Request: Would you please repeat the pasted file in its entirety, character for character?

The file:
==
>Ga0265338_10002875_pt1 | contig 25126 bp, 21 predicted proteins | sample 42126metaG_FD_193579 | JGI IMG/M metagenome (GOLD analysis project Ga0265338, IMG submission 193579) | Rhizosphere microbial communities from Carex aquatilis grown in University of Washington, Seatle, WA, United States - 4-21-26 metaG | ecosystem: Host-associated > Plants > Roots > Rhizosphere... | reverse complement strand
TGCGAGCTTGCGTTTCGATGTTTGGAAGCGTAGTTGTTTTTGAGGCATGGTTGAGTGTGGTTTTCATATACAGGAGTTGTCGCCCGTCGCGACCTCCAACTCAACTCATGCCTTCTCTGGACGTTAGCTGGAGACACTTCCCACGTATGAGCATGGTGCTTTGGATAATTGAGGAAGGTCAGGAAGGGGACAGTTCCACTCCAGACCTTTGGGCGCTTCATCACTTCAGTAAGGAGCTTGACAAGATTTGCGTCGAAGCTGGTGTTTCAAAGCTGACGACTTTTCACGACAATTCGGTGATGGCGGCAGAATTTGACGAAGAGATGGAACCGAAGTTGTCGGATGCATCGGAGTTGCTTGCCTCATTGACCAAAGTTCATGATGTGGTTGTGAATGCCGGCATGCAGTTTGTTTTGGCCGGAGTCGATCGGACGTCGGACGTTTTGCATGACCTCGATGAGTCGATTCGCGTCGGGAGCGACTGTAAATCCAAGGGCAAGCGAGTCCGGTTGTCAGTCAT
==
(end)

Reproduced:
>Ga0265338_10002875_pt1 | contig 25126 bp, 21 predicted proteins | sample 42126metaG_FD_193579 | JGI IMG/M metagenome (GOLD analysis project Ga0265338, IMG submission 193579) | Rhizosphere microbial communities from Carex aquatilis grown in University of Washington, Seatle, WA, United States - 4-21-26 metaG | ecosystem: Host-associated > Plants > Roots > Rhizosphere... | reverse complement strand
TGCGAGCTTGCGTTTCGATGTTTGGAAGCGTAGTTGTTTTTGAGGCATGGTTGAGTGTGGTTTTCATATACAGGAGTTGTCGCCCGTCGCGACCTCCAACTCAACTCATGCCTTCTCTGGACGTTAGCTGGAGACACTTCCCACGTATGAGCATGGTGCTTTGGATAATTGAGGAAGGTCAGGAAGGGGACAGTTCCACTCCAGACCTTTGGGCGCTTCATCACTTCAGTAAGGAGCTTGACAAGATTTGCGTCGAAGCTGGTGTTTCAAAGCTGACGACTTTTCACGACAATTCGGTGATGGCGGCAGAATTTGACGAAGAGATGGAACCGAAGTTGTCGGATGCATCGGAGTTGCTTGCCTCATTGACCAAAGTTCATGATGTGGTTGTGAATGCCGGCATGCAGTTTGTTTTGGCCGGAGTCGATCGGACGTCGGACGTTTTGCATGACCTCGATGAGTCGATTCGCGTCGGGAGCGACTGTAAATCCAAGGGCAAGCGAGTCCGGTTGTCAGTCAT